Determine the Status of the Contractor
An independent contractor is a worker who individually contracts with an employer to
provide specialized or requested services on an as-needed or project basis. This individual is
free from control and direction of the performance of their work, and the individual is
customarily engaged in an independent trade, occupation, profession or business.

View Independent Contractors IRS 20-Factor Test

Independent contractors have greater control over the way they carry out their work than
employees. Employers assume fewer duties with respect to independent contractors than
Independent contractors are generally outside the coverage of various laws that apply to the
employer-employee relationship. An employer must exercise extreme caution when classifying
a worker as an independent contractor. This is especially important when it comes to issues
such as pension, workers' compensation, and wage and hour law. Employers do not withhold
federal, state and local taxes from wages paid to independent contractors, they are not
included in an employer's benefits programs, are exempt from wage and hour, employment
discrimination laws and unemployment insurance. Therefore, the penalties for misclassifying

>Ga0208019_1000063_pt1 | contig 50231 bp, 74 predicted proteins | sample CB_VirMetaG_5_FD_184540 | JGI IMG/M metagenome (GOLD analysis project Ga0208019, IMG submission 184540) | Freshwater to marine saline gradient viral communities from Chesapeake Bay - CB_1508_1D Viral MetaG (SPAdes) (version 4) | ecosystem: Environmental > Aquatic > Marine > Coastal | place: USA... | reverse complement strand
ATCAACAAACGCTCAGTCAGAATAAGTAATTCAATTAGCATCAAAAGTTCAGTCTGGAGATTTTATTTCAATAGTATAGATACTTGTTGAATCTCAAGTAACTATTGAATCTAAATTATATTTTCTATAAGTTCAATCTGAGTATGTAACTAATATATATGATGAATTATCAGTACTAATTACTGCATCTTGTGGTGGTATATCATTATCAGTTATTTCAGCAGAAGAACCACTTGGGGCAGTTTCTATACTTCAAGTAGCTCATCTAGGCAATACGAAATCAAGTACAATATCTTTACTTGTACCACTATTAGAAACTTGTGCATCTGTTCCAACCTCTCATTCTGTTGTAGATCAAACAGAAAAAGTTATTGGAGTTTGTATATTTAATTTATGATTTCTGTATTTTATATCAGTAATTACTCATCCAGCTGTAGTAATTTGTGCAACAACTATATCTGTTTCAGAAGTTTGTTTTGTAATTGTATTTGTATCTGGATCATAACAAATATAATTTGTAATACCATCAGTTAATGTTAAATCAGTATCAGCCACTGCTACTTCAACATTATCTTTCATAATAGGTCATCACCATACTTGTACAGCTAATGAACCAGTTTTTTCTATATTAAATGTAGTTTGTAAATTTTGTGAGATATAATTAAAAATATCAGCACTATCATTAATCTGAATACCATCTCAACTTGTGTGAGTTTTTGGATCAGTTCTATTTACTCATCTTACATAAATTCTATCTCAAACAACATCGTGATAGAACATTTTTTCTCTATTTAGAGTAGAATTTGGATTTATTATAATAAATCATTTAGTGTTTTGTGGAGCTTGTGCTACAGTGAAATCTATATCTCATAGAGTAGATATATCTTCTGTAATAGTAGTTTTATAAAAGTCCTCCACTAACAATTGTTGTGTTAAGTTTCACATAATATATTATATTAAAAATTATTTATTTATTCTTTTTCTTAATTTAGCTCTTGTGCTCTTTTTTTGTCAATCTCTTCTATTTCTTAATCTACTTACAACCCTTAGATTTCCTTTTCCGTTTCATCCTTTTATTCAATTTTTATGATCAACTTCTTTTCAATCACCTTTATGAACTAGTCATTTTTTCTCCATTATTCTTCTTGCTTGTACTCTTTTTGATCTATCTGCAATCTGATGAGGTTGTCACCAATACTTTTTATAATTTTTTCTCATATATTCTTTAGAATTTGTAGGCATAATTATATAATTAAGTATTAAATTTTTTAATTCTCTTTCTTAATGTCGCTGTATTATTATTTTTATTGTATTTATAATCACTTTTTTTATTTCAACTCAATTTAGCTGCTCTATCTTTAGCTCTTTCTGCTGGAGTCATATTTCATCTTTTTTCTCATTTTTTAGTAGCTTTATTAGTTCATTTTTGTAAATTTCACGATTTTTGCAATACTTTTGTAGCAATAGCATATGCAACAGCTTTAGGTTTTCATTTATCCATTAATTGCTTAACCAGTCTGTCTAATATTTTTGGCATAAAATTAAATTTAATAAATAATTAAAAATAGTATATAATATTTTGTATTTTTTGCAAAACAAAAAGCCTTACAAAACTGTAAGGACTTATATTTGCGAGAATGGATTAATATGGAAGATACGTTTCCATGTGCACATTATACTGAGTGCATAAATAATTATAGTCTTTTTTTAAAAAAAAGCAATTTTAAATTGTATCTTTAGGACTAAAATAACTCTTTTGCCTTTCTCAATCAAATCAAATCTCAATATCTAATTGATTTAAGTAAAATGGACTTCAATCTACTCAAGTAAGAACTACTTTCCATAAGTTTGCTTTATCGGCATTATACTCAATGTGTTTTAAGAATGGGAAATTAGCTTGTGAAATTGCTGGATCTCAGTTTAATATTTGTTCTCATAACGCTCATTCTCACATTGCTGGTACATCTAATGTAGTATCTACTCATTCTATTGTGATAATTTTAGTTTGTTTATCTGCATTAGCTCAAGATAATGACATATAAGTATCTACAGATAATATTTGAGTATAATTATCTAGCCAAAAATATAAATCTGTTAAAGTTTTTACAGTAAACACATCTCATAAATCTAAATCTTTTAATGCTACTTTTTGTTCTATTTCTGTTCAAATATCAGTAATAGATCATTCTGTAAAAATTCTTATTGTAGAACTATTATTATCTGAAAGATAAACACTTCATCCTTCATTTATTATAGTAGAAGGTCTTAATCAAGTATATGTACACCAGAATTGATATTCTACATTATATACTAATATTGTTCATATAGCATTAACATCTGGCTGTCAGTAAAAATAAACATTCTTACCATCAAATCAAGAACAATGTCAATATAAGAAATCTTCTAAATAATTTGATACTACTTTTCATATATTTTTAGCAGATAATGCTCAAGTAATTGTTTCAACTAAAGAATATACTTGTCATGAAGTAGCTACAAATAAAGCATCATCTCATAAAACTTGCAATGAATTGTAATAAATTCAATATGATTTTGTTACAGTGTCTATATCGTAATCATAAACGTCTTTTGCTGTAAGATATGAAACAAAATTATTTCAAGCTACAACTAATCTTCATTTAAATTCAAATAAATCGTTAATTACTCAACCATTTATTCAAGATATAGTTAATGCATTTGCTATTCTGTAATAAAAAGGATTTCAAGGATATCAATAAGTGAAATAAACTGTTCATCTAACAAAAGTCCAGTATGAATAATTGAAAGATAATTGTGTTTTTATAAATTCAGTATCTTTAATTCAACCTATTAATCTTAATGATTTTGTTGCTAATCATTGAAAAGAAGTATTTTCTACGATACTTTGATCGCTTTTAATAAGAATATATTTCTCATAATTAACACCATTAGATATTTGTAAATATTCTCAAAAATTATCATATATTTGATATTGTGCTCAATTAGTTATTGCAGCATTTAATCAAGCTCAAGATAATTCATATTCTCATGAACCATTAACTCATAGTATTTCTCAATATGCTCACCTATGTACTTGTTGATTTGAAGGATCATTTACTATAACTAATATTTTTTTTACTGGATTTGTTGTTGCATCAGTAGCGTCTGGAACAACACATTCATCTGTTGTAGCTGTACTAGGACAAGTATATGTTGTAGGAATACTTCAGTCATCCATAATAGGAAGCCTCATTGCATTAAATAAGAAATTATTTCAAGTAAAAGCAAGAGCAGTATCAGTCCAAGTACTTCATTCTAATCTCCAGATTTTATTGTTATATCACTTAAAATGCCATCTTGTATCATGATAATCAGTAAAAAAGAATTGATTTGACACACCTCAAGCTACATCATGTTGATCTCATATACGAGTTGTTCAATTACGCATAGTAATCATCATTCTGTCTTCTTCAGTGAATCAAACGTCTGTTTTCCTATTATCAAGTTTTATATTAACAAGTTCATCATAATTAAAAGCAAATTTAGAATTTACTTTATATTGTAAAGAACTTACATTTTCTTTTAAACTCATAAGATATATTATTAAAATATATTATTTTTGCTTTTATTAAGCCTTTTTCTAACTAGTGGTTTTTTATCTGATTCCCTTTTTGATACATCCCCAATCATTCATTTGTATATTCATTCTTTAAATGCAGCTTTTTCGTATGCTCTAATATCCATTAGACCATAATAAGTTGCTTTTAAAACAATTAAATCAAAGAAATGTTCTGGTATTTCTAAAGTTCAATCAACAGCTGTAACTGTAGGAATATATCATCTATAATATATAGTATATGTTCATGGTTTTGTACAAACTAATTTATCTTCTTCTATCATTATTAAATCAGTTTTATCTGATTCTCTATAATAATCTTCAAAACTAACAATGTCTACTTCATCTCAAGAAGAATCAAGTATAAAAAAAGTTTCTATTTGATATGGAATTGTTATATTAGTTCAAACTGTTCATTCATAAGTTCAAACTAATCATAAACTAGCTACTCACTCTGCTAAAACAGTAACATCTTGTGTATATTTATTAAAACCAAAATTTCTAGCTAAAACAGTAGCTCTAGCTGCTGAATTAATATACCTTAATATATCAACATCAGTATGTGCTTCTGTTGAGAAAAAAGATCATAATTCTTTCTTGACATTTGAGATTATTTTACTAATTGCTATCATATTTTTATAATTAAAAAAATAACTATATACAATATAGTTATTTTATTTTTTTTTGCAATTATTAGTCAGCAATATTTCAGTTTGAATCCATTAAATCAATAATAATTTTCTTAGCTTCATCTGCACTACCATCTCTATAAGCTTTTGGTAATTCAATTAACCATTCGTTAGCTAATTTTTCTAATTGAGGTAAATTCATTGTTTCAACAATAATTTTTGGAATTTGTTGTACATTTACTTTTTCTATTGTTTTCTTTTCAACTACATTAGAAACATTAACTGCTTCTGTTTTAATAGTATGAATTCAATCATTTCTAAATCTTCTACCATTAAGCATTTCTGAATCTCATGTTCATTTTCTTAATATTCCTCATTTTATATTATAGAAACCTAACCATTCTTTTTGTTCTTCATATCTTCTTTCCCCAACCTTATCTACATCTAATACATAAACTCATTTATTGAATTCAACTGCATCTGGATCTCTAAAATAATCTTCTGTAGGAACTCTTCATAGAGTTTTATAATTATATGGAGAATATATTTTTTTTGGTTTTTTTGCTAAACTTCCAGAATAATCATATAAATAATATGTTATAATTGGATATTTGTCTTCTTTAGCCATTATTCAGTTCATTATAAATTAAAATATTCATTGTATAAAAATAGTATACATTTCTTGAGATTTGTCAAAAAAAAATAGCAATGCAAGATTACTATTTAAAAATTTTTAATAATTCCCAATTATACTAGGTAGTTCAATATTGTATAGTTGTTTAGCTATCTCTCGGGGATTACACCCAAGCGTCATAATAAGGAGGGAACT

a worker can be huge. Penalties can include back taxes or premiums, civil fines, interest and
other retroactive damages.
The independent contractor relationship is beneficial to both parties, so pursuing an
independent contractor arrangement is a practical way to do business for employers. The IRS
has developed guidelines to help employers correctly classify their employment relationships.
The IRS follows the common law test for determining whether an individual is an employee
for federal employment tax purposes. Under the common law test an employer-employee
relationship exists if the person for whom services are performed has the right to control and
direct a worker in results, specific details and the means by which the results are
The "Reasonable Basis" test provides a "safe harbor" to employers, which bars the IRS from
challenging the status of workers as independent contractors if certain conditions are met. If
the following conditions are met the employer does not have tax liability for workers under
Section 503 and the IRS cannot penalize an employer for misclassifying a worker as an
independent contractor:
•        The employer has always treated the worker as an independent contractor.
•        The employer has filed all returns for the worker for all periods after 1978 and the
returns were consistent with independent contractor status.
•        The employer had a reasonable basis for treating workers as an independent contractor
by either relying on judicial precedent, published rulings or technical advice, a prior IRS
audit showing no penalties assessed for similarly situated workers, or a longstanding
recognized practice of a significant segment of the industry in which the individual worked.

The IRS developed the
20-Factor Test to help employers evaluate whether a worker is an
employee or an independent contractor. No one factor on the test is more indicative of
employee status than another. If there is a high number of "yes" marks, then it will most
likely indicate the presence of an employment relationship, a high number of "no" marks may
or may not indicate a contractor relationship. Therefore, it is best for employers to err on the
side of caution and to pursue an IRS ruling
Determine the Status of the Contractor